The women who blocked Russian nuclear deal in South Africa win Goldman Prize

Super good news and well deserved -- the announcement that two women activists from South Africa, Makoma Lekalakala and Liz McDaid (pictured), who relentlessly pursued and uncovered an illegal Russian nuclear power deal with their homeland South Africa, have won the prestigious Goldman environment prize.

As The Guardian's Jonathan Watts describes it, reporting from Cape Town: "Two grassroots women activists – one black, one white – stand together against two of the world’s most powerful men – one black, one white – over a secret, undemocratic, multibillion dollar nuclear deal.

"If this was the plot of a Netflix series, it might be dismissed as too neat, too perfectly symbolic and symmetrical.

"But this is the true story of the two South African winners of this year’s Goldman environment prize who tapped their roots in the anti-apartheid struggle to take on and beat an agreement by their nation’s recently deposed leader Jacob Zuma and Russian president, Vladimir Putin."

Read the full article.


Humanitarian care for Chernobyl's children

When the Chernobyl disaster struck, Belarus, just across the border from the Ukraine Chernobyl site, was the hardest hit. Children, especially, were seriously affected and continue to be. When Adi Roche set up her organization, Chernobyl Children International, in 1991 in Ireland, others were inspired to follow. One such was Linda Walker, who founded Chernobyl Children’s Project UK in 1995, not only to bring Belarussian children out of the country for "radiation vacations," but also to deliver humanitarian aid to those affected by Chernobyl inside Belarus. Her work continues today. Read our story about her at Beyond Nuclear International.


Dogs in the Chernobyl Zone are finally getting medical care

When the Chernobyl zone was evacuated, people left with what they could carry. As with Fukushima, many thought they would quickly return. The dogs left behind have proliferated, but at a terrible price. Many suffer from malnutrition and disease and are preyed upon by wolves. At least 250 have gathered around the Chernobyl reactor site where sympathetic workers have been feeding them. Now they are finally getting help.

Read Beyond Nuclear board member, Lucas Hixson's story on how he, and his Clean Futures Fund, is providing food and medical care for Chernobyl's strays.


New Beyond Nuclear Thunderbird lays out Chernobyl facts

Many myths abound about the Chernobyl nuclear disaster. Even now, 32 years later, the so-called "facts" are usually focused on how few people immediately died, a completely misleading statistic since nuclear power plant disasters do not usually kill people instantly. But over the long-term, their legacy is indeed both considerable and often deadly.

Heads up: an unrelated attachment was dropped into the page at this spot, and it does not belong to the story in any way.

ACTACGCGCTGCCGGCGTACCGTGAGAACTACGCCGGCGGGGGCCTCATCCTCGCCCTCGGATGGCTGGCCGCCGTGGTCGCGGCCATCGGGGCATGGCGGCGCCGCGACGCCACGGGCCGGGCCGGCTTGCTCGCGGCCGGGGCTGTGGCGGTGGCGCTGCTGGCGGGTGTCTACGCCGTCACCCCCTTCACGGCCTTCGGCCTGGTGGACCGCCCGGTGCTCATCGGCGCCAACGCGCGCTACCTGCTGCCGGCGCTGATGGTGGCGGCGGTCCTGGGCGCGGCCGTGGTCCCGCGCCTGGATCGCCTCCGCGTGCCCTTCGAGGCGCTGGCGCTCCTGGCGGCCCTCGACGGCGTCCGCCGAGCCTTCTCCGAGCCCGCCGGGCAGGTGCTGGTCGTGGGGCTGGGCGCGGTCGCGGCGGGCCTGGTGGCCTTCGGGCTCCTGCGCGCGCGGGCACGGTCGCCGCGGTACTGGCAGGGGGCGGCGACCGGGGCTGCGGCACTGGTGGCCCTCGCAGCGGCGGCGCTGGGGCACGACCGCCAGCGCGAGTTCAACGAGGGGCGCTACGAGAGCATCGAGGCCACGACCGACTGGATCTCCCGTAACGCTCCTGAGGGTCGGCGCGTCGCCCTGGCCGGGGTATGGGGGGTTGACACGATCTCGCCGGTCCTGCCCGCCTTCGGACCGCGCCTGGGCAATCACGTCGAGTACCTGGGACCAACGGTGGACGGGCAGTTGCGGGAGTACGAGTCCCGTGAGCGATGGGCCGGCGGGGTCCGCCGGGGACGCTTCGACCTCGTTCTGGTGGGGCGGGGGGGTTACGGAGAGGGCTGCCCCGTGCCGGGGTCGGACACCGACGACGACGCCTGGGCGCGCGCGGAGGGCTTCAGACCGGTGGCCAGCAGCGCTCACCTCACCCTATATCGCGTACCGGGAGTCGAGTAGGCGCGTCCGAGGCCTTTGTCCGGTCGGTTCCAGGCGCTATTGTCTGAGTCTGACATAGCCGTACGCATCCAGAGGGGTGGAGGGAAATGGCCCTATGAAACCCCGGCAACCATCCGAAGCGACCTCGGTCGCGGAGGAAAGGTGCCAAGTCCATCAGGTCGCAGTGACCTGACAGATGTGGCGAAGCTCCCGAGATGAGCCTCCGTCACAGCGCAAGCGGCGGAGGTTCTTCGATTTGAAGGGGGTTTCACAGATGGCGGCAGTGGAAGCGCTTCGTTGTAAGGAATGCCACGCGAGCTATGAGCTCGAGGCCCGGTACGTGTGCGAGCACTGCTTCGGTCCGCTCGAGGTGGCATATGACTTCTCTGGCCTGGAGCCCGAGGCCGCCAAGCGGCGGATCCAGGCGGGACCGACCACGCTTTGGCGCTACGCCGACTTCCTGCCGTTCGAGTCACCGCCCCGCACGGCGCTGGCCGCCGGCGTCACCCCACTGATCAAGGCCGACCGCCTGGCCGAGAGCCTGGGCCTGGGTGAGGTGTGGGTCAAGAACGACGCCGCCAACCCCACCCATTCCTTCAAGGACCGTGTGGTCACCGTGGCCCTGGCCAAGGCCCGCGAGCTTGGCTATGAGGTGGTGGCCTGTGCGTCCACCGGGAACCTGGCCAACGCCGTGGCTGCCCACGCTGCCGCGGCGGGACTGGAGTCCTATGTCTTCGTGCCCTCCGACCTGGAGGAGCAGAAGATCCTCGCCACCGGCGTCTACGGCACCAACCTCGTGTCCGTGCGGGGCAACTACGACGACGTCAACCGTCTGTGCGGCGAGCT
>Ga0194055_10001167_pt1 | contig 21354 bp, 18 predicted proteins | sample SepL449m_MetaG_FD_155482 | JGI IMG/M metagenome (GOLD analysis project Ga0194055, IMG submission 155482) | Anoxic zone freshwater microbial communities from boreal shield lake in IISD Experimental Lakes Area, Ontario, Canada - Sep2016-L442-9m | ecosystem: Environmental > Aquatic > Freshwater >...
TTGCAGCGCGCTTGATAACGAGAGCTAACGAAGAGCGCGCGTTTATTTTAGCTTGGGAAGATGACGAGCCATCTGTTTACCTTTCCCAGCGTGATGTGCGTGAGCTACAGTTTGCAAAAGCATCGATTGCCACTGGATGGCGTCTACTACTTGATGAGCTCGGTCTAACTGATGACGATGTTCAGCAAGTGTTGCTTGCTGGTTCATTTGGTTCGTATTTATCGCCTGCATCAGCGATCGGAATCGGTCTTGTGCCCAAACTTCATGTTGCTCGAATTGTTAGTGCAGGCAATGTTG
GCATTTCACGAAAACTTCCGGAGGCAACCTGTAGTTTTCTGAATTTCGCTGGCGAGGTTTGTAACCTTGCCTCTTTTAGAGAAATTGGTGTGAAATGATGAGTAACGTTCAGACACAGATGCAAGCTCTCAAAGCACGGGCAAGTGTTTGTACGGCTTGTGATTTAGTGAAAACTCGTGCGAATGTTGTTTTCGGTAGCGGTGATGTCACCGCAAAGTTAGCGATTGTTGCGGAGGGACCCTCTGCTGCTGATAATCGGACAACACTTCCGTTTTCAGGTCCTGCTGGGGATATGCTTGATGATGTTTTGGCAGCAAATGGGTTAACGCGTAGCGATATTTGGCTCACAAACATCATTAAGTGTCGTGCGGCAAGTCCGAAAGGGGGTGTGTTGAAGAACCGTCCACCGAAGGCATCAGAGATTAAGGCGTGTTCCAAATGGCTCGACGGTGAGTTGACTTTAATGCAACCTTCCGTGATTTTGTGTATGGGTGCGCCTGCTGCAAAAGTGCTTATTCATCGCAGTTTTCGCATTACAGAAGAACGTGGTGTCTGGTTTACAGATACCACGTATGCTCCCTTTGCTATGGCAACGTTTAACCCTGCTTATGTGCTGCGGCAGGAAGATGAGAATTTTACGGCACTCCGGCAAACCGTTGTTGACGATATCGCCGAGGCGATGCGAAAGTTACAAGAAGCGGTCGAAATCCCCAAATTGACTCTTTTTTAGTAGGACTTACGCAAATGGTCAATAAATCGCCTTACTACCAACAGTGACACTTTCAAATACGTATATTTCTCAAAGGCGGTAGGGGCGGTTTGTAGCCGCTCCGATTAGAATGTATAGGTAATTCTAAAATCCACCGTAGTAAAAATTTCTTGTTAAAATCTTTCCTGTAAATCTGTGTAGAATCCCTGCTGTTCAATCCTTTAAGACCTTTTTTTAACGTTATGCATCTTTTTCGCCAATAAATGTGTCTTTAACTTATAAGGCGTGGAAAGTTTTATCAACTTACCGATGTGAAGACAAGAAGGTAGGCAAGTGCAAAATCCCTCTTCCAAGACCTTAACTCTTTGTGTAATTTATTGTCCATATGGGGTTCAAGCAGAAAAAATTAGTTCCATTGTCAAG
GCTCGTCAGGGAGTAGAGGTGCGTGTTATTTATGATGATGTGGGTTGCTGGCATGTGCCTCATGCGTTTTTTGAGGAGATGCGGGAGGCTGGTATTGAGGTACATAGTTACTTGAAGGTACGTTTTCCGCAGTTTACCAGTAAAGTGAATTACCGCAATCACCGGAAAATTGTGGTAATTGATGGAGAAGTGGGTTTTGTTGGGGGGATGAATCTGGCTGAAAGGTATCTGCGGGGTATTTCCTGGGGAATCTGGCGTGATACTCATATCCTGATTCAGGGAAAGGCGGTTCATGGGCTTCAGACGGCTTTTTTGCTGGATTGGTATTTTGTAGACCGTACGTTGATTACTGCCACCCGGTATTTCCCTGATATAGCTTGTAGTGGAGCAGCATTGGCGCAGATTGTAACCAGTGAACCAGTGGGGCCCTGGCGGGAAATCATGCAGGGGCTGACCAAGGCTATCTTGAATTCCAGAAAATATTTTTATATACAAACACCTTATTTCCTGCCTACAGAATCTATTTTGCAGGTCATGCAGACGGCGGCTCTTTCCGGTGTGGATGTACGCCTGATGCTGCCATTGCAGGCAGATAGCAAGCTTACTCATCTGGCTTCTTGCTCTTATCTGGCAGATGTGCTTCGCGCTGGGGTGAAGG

In the newest edition of our periodic Thunderbird newsletter, we look at the facts about the Chernobyl disaster and debunk the many falsehoods that endeavor to downplay or even dismiss the deadly April 26, 1986 nuclear power plant accident whose legacy still causes harm today. Children continue to be born with Chernobyl-related birth defects and illnesses as the damage is passed through DNA. The radioactive contamination of land appears to be worse in some places. Wildlife are serving as sentinels as not only tumors, but smaller brain sizes, shortened life spans and sterility, among other impactsm, are observed.

See our story at Beyond Nuclear International and download Chernobyl: The Facts, to learn more. 


Getting too close to the "too late" time say First Nations

First Nations chiefs and other indigenous and non-indigenous activists came together at the UN in New York on April 23 to hold a special event — “Radioactive Waste and Canada’s First Nations”. They were there to denounce the failure of the Canadian government to consult with -- or listen to -- First Nations peoples about the deadly and permanent damage a proposed radioactive waste dump near the Ottawa River in Ontario could do to people, the land and the environment. They called for respect for Mother Earth and warned that our abandonment of radioactive waste along with inaction on climate change could have catastrophic consequences.

The UN event took place on the same day as a press conference in Ottawa, Canada’s capital. There, the Anishinabek Nation, Ottawa Riverkeeper, the Concerned Citizens of Renfrew County and Area, and Ralliement Contre la Pollution Radioactive, called on the International Atomic Energy Agency “to investigate why radioactive waste abandonment plans in Canada are proceeding despite a policy vacuum at the federal level, and with scant attention to international obligations as laid out in the UN Joint Convention on radioactive waste.”

Read our coverage of the UN event -- Mother Earth and the "too late" time: We are getting perilously close, warn First Nations -- at our Beyond Nuclear International blog site.